BBC: UK ex-Prime Minister Tony Blair has accused Iran of backing terrorism and warned the world faces a situation akin to “rising fascism in the 1920s”. BBC News
UK ex-Prime Minister Tony Blair has accused Iran of backing terrorism and warned the world faces a situation akin to “rising fascism in the 1920s”.
Mr Blair told a charity event in New York that Iran was prepared to destabilise peaceful countries.
In his first major speech since leaving office, Mr Blair again defended the decision to go to war in Iraq.
He urged continued vigilance by the United States, Britain and their allies in combating the threat of extremism.
Mr Blair – now an envoy for the Middle East Quartet – warned against being “forced into retreat” as the world faced a situation similar to “rising fascism in the 1920s”.
The former PM is still regarded as a staunch ally of the US. He was greeted with a standing ovation even before he spoke.
The audience, New York’s political and Catholic elite, laughed when he joked that Americans were slowly mastering the English language.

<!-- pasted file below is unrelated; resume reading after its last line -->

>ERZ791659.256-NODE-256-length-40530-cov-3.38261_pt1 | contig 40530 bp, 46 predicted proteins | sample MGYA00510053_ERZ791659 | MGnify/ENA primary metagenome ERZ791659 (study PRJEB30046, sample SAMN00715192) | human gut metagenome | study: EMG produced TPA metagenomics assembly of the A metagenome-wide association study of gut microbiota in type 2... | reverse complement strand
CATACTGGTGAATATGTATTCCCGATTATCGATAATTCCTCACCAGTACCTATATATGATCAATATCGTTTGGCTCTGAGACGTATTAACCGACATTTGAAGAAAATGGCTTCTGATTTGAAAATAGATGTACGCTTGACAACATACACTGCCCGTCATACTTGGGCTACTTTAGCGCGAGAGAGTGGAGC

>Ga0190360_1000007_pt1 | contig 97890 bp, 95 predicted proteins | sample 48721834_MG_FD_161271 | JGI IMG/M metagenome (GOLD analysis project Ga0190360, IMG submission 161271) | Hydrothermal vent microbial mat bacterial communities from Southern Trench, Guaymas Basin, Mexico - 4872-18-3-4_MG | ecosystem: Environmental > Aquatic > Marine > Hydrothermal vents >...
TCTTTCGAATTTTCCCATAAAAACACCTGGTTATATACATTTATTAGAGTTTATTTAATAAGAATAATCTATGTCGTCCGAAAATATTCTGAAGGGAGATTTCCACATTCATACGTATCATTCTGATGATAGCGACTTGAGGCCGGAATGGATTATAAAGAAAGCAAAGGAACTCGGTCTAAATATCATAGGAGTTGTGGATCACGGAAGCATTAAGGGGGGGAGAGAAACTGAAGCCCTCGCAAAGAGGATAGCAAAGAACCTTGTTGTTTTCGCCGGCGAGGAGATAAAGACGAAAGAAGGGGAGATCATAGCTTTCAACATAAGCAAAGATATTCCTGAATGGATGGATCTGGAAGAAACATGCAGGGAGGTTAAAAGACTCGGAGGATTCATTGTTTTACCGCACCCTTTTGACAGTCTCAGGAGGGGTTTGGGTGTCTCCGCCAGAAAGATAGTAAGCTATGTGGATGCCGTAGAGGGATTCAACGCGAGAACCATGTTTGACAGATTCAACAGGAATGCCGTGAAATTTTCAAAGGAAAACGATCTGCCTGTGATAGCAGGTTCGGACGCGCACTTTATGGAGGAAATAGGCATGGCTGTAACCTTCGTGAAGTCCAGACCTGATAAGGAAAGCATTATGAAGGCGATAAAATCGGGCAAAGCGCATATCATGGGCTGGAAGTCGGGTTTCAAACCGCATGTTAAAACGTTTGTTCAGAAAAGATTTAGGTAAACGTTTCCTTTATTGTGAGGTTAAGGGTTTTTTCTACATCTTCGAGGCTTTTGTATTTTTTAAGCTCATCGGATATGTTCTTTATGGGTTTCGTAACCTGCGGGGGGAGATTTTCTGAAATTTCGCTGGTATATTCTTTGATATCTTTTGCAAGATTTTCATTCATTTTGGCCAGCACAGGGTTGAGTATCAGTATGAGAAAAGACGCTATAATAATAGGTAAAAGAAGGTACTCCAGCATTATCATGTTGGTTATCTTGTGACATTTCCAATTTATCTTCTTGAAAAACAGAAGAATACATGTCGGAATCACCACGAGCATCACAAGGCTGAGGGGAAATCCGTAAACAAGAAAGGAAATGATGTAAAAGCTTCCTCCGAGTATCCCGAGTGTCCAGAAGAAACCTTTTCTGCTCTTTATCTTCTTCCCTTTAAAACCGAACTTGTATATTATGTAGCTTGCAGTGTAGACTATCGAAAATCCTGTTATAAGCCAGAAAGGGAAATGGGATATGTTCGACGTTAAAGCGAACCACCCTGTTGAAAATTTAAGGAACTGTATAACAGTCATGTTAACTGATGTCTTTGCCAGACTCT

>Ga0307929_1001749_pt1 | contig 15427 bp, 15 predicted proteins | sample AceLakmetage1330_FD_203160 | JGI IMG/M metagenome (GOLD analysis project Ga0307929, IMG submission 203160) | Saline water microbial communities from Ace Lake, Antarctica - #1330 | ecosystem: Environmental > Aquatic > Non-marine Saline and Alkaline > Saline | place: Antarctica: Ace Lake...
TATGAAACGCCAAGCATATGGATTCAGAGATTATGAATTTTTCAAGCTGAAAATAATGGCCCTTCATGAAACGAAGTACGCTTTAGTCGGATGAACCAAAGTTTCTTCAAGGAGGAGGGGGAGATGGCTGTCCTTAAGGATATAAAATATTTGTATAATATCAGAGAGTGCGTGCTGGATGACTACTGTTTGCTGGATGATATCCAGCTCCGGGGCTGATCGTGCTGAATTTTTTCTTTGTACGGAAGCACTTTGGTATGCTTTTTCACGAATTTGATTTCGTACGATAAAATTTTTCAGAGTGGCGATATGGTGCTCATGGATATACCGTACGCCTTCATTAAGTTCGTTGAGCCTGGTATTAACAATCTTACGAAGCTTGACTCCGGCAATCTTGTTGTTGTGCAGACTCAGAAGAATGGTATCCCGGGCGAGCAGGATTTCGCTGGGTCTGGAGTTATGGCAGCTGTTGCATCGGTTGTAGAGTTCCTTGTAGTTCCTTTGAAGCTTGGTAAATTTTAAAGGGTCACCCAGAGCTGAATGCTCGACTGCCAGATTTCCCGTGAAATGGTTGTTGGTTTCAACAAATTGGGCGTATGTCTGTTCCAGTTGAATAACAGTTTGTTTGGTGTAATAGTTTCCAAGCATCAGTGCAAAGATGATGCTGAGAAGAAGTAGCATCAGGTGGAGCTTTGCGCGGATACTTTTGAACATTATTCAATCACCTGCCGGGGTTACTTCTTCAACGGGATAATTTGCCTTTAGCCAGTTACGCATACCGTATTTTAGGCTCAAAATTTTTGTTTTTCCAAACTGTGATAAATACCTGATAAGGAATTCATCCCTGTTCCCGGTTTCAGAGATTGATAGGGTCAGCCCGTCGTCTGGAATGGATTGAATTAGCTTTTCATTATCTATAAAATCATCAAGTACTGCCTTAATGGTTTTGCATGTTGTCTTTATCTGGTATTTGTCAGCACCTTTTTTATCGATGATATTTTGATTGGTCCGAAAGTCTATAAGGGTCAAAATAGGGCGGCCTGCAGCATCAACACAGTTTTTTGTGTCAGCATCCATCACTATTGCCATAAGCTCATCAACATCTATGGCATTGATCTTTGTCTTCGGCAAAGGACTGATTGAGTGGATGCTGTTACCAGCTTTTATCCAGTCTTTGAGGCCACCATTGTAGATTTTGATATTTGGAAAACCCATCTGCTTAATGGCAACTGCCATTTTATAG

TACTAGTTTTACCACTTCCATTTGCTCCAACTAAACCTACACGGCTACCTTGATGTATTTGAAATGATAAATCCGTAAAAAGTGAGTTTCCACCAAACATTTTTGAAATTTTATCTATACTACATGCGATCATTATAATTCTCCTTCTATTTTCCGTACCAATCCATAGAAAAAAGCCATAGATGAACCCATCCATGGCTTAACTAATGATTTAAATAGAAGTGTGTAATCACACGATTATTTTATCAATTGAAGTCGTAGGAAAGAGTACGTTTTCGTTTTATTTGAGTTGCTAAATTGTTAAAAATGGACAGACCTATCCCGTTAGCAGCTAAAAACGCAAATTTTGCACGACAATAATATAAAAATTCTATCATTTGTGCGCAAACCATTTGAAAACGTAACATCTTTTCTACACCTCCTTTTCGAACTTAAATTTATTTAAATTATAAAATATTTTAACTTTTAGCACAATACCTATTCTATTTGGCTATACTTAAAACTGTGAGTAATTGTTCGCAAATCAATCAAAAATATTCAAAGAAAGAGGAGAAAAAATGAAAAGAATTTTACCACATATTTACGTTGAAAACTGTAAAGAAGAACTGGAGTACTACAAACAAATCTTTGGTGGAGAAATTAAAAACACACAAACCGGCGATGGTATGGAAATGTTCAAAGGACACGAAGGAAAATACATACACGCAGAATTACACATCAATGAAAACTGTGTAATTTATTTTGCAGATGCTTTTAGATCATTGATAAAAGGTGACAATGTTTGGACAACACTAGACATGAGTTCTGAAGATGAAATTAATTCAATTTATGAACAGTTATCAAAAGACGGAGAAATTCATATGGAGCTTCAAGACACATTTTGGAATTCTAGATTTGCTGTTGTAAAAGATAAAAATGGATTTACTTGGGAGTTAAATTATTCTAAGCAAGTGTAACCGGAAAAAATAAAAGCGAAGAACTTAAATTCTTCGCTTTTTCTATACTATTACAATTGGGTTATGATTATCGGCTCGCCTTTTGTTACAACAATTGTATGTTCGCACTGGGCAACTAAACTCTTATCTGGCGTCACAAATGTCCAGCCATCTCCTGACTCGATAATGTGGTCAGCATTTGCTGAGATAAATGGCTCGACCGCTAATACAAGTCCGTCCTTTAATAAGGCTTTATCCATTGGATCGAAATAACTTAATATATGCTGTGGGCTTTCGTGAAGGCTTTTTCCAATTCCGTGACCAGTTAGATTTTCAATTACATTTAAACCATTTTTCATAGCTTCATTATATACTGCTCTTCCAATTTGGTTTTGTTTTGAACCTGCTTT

But on a more serious note he spoke of what he called an extremist Islamic ideology.
“This ideology now has a state – Iran – that is prepared to back and finance terror in the pursuit of destabilising countries whose people wish to live in peace.”
“There is a tendency even now, even in some of our own circles, to believe that they are as they are because we have provoked them and if we left them alone they would leave us alone.
“I fear this is mistaken. They have no intention of leaving us alone.”
Mr Blair stressed the shared values that he believes unite Britain and the US.
“America and Europe should not be divided, we should stand up together.
“The values we share are as vital and true and, above all, needed today as they have been at any time in the last 100 years.”
The charity dinner was held in honour of Al Smith, the former governor of New York who was the first Catholic to be nominated by a major political party to run for US president.
The annual event has gained a reputation as a major social gathering in election years, when organisers traditionally invite the presidential candidates to speak.
However New York’s two presidential candidates, Senator Hillary Clinton and former Mayor Rudolph Giuliani, did not attend.